American Eagle at TJ Maxx

@julietsfinds/TikTok Idealphotographer/ShutterStock (Licensed)

‘It’s not just the clothes’: TJ Maxx customer in shock after finding American Eagle sweater

'I have questions.'


Eric Webb


Posted on Feb 23, 2024

Technology has not yet advanced enough to enable time travel—as far as the general public knows, of course. However, one recent viral TikTok uncovered a portal to the recent past: The racks at T.J. Maxx

Creator Juliet’s Finds (@julietsfinds), who brings thrifting, shopping, and reselling content to more than 185,000 followers, recently documented an Obama-era relic on a Biden-era trip to the popular off-price retailer. 

The video has more than 632,000 views and about 22,000 likes.

Juliet captioned the video, “I have some questions for American Eagle and TJ Maxx.” In the TikTok, she showed viewers a (pretty cute, honestly) white sweater with colorful snowflake designs. The creator examined the tags, which reveals it was a “jegging sweater” made for American Eagle. One manufacturer’s tag said “09/14,” presumably indicating that the garment was made in 2014.

“I need to know, what exactly is the supply chain for American Eagle in 2024?” Juliet asked.

She continued, “It’s 10 years old, and it’s at TJ Maxx for $20. I sold this sweater used like five years ago.”

“I def worked at AEO in like 2015 when we sold that…” one commenter wrote. Juliet replied, “I feel like this sweater is unlocking a lot of core memories today for people.”

Another commenter wrote, “i immediately recognized this from the last winter season i worked at american eagle. gave me goosebumps.”

“It’s an antique! A bargain at twice the price!” a comment read.

“No bc I just bought low rise hollister jeans at Marshall’s last week that are from 2010!” someone added.

@julietsfinds I have some questions for American Eagle and TJ Maxx 😂 #tjmaxxfinds #americaneagle #shopping ♬ original sound – Juliet’s Finds

Another viewer wrote, “tj Maxx is literally my mom hoarding pieces saying ‘it’ll come back in style.’”

One person added, “that’s how [T.J. Maxx] is… like a garage sale.”

“It’s not just the clothes. They’re selling stuff I bought in 2014 all over the store. It’s made me really question the pricing,” someone else wrote.

A few viewers had theories about how a decade-old garment showed up in the store. 

“I KNEW IT … I said they had a warehouse somewhere full of clothes from the early to mid 2000s. Just sitting. Waiting,” someone commented.

“Some people are reattaching tags to used clothes and returning them to TJ maxx and other stores,” another person commented. A fellow viewer replied, “I used to work at a TJ, has someone do this to me with a return. They reattached current tags to their old clothing.”

“Department store cancellations, a manufacturer making up too much product, or a closeout deal when a vendor wants to clear merchandise at the end of a season = tjmaxx inventory,” a viewer chimed in.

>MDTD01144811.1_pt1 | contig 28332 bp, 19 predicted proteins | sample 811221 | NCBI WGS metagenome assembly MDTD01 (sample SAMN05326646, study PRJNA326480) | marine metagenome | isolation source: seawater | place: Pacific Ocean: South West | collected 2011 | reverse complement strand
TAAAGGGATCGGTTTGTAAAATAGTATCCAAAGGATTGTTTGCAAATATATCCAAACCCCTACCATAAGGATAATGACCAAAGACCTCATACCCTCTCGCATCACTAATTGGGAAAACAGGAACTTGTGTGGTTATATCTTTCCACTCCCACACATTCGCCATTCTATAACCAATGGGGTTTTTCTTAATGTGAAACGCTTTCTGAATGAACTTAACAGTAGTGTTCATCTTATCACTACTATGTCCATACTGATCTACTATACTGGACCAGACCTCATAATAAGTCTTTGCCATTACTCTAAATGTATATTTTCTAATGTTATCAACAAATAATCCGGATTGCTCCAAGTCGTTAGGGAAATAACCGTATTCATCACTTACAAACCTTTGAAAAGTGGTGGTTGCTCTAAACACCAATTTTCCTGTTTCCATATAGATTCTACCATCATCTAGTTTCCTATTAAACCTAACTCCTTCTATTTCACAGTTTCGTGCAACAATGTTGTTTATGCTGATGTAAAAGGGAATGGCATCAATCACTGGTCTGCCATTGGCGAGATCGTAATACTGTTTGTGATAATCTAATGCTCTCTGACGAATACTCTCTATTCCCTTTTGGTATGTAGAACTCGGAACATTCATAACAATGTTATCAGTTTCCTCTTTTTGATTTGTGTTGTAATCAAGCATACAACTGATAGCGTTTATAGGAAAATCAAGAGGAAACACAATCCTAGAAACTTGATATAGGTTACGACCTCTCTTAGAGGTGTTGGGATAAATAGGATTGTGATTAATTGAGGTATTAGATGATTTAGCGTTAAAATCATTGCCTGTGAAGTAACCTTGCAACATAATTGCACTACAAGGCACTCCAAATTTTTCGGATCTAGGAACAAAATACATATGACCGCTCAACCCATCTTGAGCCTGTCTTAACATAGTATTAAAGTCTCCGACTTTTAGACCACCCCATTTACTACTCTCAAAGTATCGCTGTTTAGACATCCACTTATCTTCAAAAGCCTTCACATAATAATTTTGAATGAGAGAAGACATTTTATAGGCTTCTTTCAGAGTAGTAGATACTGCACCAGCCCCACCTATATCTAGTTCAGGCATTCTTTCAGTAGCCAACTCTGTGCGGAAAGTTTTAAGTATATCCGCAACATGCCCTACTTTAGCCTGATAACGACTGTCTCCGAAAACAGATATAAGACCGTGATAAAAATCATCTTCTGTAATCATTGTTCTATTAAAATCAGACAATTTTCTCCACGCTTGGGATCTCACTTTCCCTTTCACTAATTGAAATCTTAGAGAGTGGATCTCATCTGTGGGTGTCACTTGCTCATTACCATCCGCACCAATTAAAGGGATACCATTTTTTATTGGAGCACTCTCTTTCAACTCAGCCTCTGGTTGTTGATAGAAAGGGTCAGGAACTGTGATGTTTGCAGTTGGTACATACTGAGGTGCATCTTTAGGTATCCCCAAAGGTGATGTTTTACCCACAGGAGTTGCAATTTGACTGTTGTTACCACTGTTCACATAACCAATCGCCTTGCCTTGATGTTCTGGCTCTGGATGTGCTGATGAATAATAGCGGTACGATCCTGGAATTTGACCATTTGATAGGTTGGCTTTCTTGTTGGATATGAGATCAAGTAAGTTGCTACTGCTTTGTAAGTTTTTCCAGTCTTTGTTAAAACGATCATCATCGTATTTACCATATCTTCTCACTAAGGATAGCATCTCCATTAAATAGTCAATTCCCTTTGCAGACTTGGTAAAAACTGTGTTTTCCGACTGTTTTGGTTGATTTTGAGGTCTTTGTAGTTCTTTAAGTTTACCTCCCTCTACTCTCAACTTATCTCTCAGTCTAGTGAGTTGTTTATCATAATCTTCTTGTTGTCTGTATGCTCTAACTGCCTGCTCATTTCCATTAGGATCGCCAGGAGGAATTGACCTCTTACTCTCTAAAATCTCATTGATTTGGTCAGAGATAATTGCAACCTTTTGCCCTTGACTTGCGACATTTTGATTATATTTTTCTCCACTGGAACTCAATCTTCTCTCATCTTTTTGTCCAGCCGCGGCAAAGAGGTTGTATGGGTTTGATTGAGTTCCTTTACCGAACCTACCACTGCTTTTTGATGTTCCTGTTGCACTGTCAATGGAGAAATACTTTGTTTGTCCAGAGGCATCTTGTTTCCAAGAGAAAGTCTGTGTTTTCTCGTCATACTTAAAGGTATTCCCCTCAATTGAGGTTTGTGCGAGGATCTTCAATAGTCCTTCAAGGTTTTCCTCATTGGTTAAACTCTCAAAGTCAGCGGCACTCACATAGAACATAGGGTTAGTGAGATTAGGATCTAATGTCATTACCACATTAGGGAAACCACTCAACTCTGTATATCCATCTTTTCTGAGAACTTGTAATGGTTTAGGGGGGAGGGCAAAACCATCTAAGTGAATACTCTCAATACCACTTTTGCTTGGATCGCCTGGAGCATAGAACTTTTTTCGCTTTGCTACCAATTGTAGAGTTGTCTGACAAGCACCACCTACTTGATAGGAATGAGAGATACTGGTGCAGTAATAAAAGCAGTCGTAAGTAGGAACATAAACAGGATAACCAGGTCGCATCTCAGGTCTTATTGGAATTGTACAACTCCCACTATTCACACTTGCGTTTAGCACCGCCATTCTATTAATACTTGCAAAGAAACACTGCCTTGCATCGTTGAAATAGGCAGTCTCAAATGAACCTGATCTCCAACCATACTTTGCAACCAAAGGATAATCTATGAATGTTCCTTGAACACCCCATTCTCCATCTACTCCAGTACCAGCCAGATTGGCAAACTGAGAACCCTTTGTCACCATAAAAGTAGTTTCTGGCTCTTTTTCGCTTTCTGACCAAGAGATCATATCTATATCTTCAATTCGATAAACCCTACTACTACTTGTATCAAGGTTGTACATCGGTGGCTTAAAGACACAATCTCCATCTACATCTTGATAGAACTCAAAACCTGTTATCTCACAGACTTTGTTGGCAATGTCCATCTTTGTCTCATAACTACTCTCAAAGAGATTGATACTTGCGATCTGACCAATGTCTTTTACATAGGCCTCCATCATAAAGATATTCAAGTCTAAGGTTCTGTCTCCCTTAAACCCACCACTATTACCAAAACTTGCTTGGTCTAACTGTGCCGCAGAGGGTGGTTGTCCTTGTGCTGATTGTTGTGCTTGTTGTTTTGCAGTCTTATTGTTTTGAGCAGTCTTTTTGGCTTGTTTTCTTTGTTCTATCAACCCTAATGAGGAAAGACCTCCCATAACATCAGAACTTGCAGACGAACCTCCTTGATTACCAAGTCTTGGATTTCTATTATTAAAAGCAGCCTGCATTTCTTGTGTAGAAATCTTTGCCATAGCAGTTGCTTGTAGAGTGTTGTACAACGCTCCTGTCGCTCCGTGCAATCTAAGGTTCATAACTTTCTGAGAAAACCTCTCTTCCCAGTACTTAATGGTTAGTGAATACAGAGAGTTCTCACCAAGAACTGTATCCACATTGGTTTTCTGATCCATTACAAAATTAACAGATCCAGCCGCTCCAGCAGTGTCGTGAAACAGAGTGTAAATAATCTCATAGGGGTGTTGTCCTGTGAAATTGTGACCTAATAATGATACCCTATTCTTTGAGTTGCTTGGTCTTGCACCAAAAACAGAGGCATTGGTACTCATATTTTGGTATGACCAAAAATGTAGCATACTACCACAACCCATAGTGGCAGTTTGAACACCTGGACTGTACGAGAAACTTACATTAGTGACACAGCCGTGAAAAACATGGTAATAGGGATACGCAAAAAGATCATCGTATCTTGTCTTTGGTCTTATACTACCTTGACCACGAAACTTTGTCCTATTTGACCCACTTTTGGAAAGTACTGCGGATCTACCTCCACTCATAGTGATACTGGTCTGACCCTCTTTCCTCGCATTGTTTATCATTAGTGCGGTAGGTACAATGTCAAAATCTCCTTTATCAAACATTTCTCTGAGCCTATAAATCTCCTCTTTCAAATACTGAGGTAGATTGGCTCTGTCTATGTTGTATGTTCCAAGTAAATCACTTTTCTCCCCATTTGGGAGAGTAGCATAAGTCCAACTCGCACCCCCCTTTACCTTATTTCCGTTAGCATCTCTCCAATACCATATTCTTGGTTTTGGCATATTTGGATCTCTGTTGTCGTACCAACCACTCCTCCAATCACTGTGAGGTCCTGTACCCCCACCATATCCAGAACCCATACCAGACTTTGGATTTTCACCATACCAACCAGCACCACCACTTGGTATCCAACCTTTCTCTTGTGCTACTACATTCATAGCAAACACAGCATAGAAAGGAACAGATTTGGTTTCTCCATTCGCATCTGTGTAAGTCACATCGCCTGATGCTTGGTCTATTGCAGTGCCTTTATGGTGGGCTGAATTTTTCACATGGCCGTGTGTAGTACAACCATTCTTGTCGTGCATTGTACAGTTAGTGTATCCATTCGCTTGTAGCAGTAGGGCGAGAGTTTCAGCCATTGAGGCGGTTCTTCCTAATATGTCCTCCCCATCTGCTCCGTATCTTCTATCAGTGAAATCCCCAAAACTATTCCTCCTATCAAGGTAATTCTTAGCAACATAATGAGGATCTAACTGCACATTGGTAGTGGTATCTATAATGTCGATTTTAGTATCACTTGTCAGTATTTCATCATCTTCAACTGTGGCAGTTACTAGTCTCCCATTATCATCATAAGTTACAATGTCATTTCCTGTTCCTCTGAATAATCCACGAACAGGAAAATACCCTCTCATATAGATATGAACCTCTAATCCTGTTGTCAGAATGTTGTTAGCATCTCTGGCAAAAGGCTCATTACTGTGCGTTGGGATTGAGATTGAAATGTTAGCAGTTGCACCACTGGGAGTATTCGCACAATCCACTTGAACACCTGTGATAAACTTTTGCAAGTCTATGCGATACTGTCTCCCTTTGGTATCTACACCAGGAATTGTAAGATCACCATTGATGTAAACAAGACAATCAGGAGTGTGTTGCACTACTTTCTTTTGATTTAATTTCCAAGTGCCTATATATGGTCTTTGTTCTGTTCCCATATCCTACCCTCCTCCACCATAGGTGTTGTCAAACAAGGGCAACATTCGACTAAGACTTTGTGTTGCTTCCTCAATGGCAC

One commenter was thinking pragmatically: “It’s still cheaper than at Goodwill.”

The same sweater seen in Juliet’s video is going for similar prices on reseller websites like Poshmark and Mercari.

In an email interview with the Daily Dot, Juliet said, “This is the first time I have ever found something so old. I have found 1-2 year old items but I knew from owning this sweater in the past, it was 5+ years old!”

The creator told the Dot that she was surprised that the video resonated so much with viewers. “People are commenting about having the sweater 10 years ago, or seeing similar things happen at these types of retailers,” she said.

Juliet added, “I think it’s awesome that this was at T.J. Maxx. I was [so] shocked when I found it that I had to share. I love that they put it on the rack for sale! I just want to know where it has been for the last 10 years. What stories could this sweater tell?”

The Dot also reached out to T.J. Maxx and American Eagle Outfitters via email. 

T.J. Maxx’s website explains some of its merchandising process. “We take advantage of a wide variety of opportunities, which can include department store cancellations, a manufacturer making up too much product, or a closeout deal when a vendor wants to clear merchandise at the end of a season,” the website reads.

The retailer’s website continues, “Most of our merchandise is fashionable, current season styles. A small percentage is past season, or timeless classics, which we also offer at amazing savings to you.”

So, while the exact route of Juliet’s jegging sweater from American Eagle’s past to T.J. Maxx’s present remains a mystery, the off-price retail supply chain offers a few possible explanations.

In other recent T.J. Maxx news, one reseller on TikTok said he can turn a profit by buying women’s clothes at the store.

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*First Published: Feb 23, 2024, 7:22 am CST